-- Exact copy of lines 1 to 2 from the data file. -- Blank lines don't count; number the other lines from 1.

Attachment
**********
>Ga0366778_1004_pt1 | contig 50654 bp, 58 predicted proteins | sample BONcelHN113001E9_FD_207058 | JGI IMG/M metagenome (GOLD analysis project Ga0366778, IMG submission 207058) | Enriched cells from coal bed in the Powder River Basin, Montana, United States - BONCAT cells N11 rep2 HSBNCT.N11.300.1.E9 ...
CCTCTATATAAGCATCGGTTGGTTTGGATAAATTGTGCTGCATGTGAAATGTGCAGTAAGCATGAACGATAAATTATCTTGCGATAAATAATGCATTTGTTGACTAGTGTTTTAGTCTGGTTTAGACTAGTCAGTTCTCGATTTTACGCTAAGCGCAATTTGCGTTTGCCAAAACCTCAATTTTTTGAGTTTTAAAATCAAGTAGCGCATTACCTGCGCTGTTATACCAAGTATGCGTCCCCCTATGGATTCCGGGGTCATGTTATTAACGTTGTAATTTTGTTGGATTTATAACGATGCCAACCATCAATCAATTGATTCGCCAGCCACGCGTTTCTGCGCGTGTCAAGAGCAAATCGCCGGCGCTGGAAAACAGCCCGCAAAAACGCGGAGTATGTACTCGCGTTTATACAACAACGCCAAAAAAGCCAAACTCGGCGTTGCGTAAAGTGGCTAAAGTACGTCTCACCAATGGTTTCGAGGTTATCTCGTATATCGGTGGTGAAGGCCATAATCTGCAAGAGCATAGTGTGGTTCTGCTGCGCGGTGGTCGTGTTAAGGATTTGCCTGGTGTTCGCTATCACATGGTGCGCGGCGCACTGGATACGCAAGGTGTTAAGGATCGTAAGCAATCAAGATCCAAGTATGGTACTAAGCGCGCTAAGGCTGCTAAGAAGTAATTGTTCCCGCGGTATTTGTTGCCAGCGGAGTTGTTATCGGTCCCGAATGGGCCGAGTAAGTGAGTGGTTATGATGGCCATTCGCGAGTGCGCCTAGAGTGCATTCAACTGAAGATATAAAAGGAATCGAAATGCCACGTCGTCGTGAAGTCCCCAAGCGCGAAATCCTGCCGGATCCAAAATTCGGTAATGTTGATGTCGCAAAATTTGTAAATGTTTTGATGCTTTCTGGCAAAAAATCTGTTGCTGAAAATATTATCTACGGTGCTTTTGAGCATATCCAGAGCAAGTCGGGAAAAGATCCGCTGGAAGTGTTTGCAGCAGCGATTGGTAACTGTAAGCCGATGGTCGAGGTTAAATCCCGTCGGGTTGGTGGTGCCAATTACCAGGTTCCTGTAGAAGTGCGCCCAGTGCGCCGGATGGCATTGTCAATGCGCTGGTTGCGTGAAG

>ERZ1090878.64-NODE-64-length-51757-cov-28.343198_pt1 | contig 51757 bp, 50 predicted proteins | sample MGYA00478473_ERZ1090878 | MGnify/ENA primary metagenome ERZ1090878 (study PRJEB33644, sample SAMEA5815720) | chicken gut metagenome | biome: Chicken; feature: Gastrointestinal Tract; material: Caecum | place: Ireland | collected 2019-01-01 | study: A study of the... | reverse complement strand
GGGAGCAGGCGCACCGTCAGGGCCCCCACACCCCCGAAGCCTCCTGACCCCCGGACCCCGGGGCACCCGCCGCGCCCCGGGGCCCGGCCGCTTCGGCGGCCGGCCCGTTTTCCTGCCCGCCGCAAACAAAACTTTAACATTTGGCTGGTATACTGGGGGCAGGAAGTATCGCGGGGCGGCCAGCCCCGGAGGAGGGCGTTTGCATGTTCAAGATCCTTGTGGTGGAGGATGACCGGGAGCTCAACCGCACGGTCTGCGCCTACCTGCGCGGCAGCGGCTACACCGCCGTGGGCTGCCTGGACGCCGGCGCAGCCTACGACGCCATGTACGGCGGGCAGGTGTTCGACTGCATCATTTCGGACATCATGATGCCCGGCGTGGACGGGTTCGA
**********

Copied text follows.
>Ga0366778_1004_pt1 | contig 50654 bp, 58 predicted proteins | sample BONcelHN113001E9_FD_207058 | JGI IMG/M metagenome (GOLD analysis project Ga0366778, IMG submission 207058) | Enriched cells from coal bed in the Powder River Basin, Montana, United States - BONCAT cells N11 rep2 HSBNCT.N11.300.1.E9 ...
CCTCTATATAAGCATCGGTTGGTTTGGATAAATTGTGCTGCATGTGAAATGTGCAGTAAGCATGAACGATAAATTATCTTGCGATAAATAATGCATTTGTTGACTAGTGTTTTAGTCTGGTTTAGACTAGTCAGTTCTCGATTTTACGCTAAGCGCAATTTGCGTTTGCCAAAACCTCAATTTTTTGAGTTTTAAAATCAAGTAGCGCATTACCTGCGCTGTTATACCAAGTATGCGTCCCCCTATGGATTCCGGGGTCATGTTATTAACGTTGTAATTTTGTTGGATTTATAACGATGCCAACCATCAATCAATTGATTCGCCAGCCACGCGTTTCTGCGCGTGTCAAGAGCAAATCGCCGGCGCTGGAAAACAGCCCGCAAAAACGCGGAGTATGTACTCGCGTTTATACAACAACGCCAAAAAAGCCAAACTCGGCGTTGCGTAAAGTGGCTAAAGTACGTCTCACCAATGGTTTCGAGGTTATCTCGTATATCGGTGGTGAAGGCCATAATCTGCAAGAGCATAGTGTGGTTCTGCTGCGCGGTGGTCGTGTTAAGGATTTGCCTGGTGTTCGCTATCACATGGTGCGCGGCGCACTGGATACGCAAGGTGTTAAGGATCGTAAGCAATCAAGATCCAAGTATGGTACTAAGCGCGCTAAGGCTGCTAAGAAGTAATTGTTCCCGCGGTATTTGTTGCCAGCGGAGTTGTTATCGGTCCCGAATGGGCCGAGTAAGTGAGTGGTTATGATGGCCATTCGCGAGTGCGCCTAGAGTGCATTCAACTGAAGATATAAAAGGAATCGAAATGCCACGTCGTCGTGAAGTCCCCAAGCGCGAAATCCTGCCGGATCCAAAATTCGGTAATGTTGATGTCGCAAAATTTGTAAATGTTTTGATGCTTTCTGGCAAAAAATCTGTTGCTGAAAATATTATCTACGGTGCTTTTGAGCATATCCAGAGCAAGTCGGGAAAAGATCCGCTGGAAGTGTTTGCAGCAGCGATTGGTAACTGTAAGCCGATGGTCGAGGTTAAATCCCGTCGGGTTGGTGGTGCCAATTACCAGGTTCCTGTAGAAGTGCGCCCAGTGCGCCGGATGGCATTGTCAATGCGCTGGTTGCGTGAAG